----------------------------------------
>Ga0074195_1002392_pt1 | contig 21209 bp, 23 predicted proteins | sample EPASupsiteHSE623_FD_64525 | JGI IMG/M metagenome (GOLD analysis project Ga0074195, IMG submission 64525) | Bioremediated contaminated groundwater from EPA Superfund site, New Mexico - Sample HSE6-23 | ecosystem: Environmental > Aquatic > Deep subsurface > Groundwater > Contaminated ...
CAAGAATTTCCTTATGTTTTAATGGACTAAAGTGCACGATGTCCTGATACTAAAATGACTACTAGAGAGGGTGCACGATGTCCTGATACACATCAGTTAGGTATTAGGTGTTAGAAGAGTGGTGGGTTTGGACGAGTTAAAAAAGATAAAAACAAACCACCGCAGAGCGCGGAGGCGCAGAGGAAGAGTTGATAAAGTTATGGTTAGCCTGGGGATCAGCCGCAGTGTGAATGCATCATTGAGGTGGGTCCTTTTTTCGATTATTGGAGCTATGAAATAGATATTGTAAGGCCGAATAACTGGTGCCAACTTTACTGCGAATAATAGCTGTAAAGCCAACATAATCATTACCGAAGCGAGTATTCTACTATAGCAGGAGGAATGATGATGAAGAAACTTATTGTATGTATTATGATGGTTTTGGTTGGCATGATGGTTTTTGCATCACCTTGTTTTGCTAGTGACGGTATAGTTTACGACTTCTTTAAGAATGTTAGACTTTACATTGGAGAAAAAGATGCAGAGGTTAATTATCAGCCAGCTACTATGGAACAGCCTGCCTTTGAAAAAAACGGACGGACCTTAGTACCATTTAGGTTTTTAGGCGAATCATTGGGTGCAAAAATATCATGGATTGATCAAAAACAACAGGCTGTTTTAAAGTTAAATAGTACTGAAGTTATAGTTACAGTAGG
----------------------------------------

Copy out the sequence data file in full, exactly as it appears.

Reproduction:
>Ga0074195_1002392_pt1 | contig 21209 bp, 23 predicted proteins | sample EPASupsiteHSE623_FD_64525 | JGI IMG/M metagenome (GOLD analysis project Ga0074195, IMG submission 64525) | Bioremediated contaminated groundwater from EPA Superfund site, New Mexico - Sample HSE6-23 | ecosystem: Environmental > Aquatic > Deep subsurface > Groundwater > Contaminated ...
CAAGAATTTCCTTATGTTTTAATGGACTAAAGTGCACGATGTCCTGATACTAAAATGACTACTAGAGAGGGTGCACGATGTCCTGATACACATCAGTTAGGTATTAGGTGTTAGAAGAGTGGTGGGTTTGGACGAGTTAAAAAAGATAAAAACAAACCACCGCAGAGCGCGGAGGCGCAGAGGAAGAGTTGATAAAGTTATGGTTAGCCTGGGGATCAGCCGCAGTGTGAATGCATCATTGAGGTGGGTCCTTTTTTCGATTATTGGAGCTATGAAATAGATATTGTAAGGCCGAATAACTGGTGCCAACTTTACTGCGAATAATAGCTGTAAAGCCAACATAATCATTACCGAAGCGAGTATTCTACTATAGCAGGAGGAATGATGATGAAGAAACTTATTGTATGTATTATGATGGTTTTGGTTGGCATGATGGTTTTTGCATCACCTTGTTTTGCTAGTGACGGTATAGTTTACGACTTCTTTAAGAATGTTAGACTTTACATTGGAGAAAAAGATGCAGAGGTTAATTATCAGCCAGCTACTATGGAACAGCCTGCCTTTGAAAAAAACGGACGGACCTTAGTACCATTTAGGTTTTTAGGCGAATCATTGGGTGCAAAAATATCATGGATTGATCAAAAACAACAGGCTGTTTTAAAGTTAAATAGTACTGAAGTTATAGTTACAGTAGG